Gerald Graff. Literature Against Itself: Literary Ideas in Modern Society. 1979.
Postmodern literature and critical theory have shattered and discarded the ancient
metaphor that literature is a mirror held up to the world. Among some thinkers the figure itself
is considered passe. They loathe not only the metaphor but the very belief that reality exists.
Such fundamentally nihilistic thinking permeates many disciplines today. In literature this
interpretation reveals itself mainly by evincing derision for the belief that literature is able to
refer to external reality. Professor Gerald Graff’s Literature Against Itself analyzes this loss of
referentiality and traces its development from romanticism through modernism and New
Criticism and on to the current postmodernism. Although his book may be more perceptive
about the problems than about the possibilities of restoration, it boldly rejects the solipsism of
contemporary literature and calls for a return to an aesthetics centered in reality.
Graff accurately perceives that the major affliction of literature is its loss of
referentiality. He locates the beginning of this loss in romanticism. Blake, Shelley, Wordsworth,
Emerson, as well as many others, tended to exaggerate the "legislative" power of poetry while
negating the utter dependence of poetry upon an external standard for justification and
validation. As they moved away from an objective standard, they progressively substituted for it
a literary creation--one for which no verifiable or believable authority existed. This weakened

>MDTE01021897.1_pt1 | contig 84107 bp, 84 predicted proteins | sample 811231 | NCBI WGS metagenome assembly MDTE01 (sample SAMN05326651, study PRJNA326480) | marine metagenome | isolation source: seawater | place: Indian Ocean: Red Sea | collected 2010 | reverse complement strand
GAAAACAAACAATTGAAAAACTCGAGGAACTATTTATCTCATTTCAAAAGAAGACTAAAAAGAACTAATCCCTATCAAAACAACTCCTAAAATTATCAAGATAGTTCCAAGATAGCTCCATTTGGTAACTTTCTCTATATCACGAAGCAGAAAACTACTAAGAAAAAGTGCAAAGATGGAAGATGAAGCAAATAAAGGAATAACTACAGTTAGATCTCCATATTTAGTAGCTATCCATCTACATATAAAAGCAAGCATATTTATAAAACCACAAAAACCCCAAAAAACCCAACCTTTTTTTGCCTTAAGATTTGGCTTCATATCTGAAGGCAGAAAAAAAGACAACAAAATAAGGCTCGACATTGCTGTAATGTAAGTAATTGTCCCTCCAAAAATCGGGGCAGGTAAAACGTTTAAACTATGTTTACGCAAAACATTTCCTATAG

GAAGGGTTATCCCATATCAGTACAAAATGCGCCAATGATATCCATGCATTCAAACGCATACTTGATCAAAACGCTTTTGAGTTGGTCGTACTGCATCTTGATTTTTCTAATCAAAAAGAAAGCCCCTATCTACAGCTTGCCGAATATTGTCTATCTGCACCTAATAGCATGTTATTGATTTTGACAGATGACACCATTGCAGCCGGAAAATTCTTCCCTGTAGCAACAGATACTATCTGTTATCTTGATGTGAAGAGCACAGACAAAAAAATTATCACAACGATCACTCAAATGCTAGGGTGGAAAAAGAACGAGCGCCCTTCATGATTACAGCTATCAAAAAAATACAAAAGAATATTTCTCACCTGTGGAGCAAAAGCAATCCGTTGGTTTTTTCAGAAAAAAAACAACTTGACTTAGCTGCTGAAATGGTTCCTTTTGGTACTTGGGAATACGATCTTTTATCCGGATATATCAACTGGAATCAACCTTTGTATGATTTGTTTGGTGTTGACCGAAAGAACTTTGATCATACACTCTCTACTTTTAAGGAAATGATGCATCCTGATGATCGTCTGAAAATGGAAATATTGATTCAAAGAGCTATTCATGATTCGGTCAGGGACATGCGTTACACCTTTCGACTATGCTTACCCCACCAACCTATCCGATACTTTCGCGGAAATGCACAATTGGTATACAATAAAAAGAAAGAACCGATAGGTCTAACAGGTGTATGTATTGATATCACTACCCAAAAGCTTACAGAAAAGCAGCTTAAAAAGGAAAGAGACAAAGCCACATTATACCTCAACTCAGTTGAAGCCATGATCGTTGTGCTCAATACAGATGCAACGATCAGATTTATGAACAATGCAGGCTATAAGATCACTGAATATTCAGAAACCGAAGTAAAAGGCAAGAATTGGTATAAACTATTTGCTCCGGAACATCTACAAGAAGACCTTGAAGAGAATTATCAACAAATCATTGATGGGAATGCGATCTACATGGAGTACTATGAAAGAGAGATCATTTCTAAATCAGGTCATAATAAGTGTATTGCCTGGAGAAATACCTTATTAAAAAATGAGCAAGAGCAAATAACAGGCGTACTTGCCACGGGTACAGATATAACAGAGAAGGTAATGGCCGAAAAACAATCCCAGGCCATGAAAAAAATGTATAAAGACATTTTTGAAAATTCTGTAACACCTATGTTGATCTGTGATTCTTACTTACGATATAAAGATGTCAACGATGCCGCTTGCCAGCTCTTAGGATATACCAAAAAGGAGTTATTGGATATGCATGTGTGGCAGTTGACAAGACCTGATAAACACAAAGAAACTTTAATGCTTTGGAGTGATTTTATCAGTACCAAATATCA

the claim of literature to truth and simultaneously began its social and intellectual alienation.
Despite the extravagant claims of romanticism, it went awry. Far from creating more order in an
increasingly materialistic civilization, it led to only a more rampant subjectivism.
Graff maintains that the next logical step was into the extreme autonomy of our century.
Rilke and Yeats come readily to mind. They both developed esoteric systems to compensate for
their inability to discern any coherent exterior reality, Yeats achieving by far the more arcane
and idiosyncratic one. The presupposition of such a system is that there is no inherent design; the
artist must contrive one. Rilke and Yeats differ from a few of the romantics in that their thinking
is thoroughly secular, despite half-hearted assertions of some type of tenuous mysticism. Yet
what differentiates the modernists (such as Rilke and Yeats) from postmodern writers is that the
modernists remained, for the most part, humanists. They continued to believe, as the romantics
did, that poetry gives order and meaning, somehow or another, to reality. Wallace Stevens’ idea
that poetry is the "supreme fiction" exemplifies this position. He, along with Yeats, Rilke, and
others, persisted in believing that a humanistic worldview was essential to poetry. In criticism,
the New Critics were central to the loss of referentiality, for it was they who worked the
autonomy of romanticism into a critical doctrine. T. S. Eliot and I. A. Richards were particularly